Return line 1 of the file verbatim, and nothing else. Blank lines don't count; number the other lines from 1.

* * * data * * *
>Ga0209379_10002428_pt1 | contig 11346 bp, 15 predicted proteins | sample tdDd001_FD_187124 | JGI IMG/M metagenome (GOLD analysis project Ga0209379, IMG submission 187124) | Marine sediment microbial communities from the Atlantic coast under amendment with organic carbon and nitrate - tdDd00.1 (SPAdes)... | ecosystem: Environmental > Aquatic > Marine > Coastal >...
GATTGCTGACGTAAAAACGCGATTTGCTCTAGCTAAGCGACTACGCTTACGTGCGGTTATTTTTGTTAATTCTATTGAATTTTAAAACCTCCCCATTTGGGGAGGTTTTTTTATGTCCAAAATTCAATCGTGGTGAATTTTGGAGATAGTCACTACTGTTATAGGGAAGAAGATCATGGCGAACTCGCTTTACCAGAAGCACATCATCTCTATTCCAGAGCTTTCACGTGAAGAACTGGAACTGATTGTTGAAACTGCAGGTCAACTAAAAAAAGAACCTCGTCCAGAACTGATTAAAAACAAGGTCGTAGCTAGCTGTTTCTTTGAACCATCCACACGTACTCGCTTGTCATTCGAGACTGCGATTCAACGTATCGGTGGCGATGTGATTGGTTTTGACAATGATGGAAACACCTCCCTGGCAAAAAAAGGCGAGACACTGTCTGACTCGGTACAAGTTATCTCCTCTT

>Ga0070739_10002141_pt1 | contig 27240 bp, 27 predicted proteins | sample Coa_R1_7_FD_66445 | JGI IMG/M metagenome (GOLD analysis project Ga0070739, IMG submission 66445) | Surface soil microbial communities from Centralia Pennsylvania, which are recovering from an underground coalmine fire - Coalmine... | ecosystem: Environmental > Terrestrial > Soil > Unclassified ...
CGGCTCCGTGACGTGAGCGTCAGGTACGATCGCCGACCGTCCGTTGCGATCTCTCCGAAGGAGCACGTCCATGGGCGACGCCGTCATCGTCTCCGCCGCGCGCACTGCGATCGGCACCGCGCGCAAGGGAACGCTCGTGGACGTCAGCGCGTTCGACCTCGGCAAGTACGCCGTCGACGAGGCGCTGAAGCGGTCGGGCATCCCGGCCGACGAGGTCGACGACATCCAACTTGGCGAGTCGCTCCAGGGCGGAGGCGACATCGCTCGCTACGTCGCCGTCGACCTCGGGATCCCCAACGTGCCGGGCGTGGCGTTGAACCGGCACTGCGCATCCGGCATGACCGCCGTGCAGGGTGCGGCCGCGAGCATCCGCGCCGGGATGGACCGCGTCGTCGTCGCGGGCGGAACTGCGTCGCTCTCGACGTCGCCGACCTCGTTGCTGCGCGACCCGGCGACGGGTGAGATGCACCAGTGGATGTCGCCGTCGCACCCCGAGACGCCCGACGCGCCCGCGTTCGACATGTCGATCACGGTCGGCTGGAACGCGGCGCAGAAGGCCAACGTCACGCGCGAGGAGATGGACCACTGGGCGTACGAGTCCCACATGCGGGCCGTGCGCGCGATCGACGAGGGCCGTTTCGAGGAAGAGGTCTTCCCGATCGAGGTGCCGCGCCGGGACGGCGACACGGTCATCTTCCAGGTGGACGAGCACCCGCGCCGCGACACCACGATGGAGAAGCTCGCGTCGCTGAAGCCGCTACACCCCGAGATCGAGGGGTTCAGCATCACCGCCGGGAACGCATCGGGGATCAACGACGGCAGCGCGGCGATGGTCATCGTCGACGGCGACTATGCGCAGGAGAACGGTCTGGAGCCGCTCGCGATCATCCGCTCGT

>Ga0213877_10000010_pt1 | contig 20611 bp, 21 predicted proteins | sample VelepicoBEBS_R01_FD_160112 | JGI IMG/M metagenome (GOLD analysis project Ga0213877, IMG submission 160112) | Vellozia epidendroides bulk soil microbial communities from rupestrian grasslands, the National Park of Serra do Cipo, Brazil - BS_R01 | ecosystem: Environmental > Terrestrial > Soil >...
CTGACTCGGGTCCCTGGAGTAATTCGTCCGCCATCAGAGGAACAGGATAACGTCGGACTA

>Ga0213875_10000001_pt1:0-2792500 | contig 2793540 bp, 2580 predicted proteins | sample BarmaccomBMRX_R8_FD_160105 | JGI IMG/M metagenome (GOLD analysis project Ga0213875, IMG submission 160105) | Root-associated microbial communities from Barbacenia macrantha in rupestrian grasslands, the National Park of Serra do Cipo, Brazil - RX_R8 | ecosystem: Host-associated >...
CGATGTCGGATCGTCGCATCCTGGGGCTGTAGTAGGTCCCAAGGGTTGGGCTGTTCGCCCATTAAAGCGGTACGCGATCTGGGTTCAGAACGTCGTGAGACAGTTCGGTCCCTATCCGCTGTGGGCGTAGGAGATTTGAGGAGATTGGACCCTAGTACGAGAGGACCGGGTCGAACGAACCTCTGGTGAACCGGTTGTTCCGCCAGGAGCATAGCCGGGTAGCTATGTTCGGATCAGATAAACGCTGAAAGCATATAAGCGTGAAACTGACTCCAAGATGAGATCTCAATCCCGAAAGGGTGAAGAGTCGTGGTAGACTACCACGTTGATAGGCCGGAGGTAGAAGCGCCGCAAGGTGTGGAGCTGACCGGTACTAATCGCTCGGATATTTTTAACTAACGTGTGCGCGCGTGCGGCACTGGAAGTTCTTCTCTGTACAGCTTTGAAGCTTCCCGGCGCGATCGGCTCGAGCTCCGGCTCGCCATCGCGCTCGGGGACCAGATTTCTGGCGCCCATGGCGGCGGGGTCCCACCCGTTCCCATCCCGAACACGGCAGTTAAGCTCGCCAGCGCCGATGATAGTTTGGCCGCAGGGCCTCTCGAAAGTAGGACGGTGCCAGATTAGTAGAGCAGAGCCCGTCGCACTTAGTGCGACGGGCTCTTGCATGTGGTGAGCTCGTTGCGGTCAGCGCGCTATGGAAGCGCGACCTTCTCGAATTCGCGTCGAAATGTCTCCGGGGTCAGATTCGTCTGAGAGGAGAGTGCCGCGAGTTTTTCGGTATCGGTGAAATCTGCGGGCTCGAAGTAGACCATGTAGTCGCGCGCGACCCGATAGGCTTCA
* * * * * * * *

>Ga0209379_10002428_pt1 | contig 11346 bp, 15 predicted proteins | sample tdDd001_FD_187124 | JGI IMG/M metagenome (GOLD analysis project Ga0209379, IMG submission 187124) | Marine sediment microbial communities from the Atlantic coast under amendment with organic carbon and nitrate - tdDd00.1 (SPAdes)... | ecosystem: Environmental > Aquatic > Marine > Coastal >...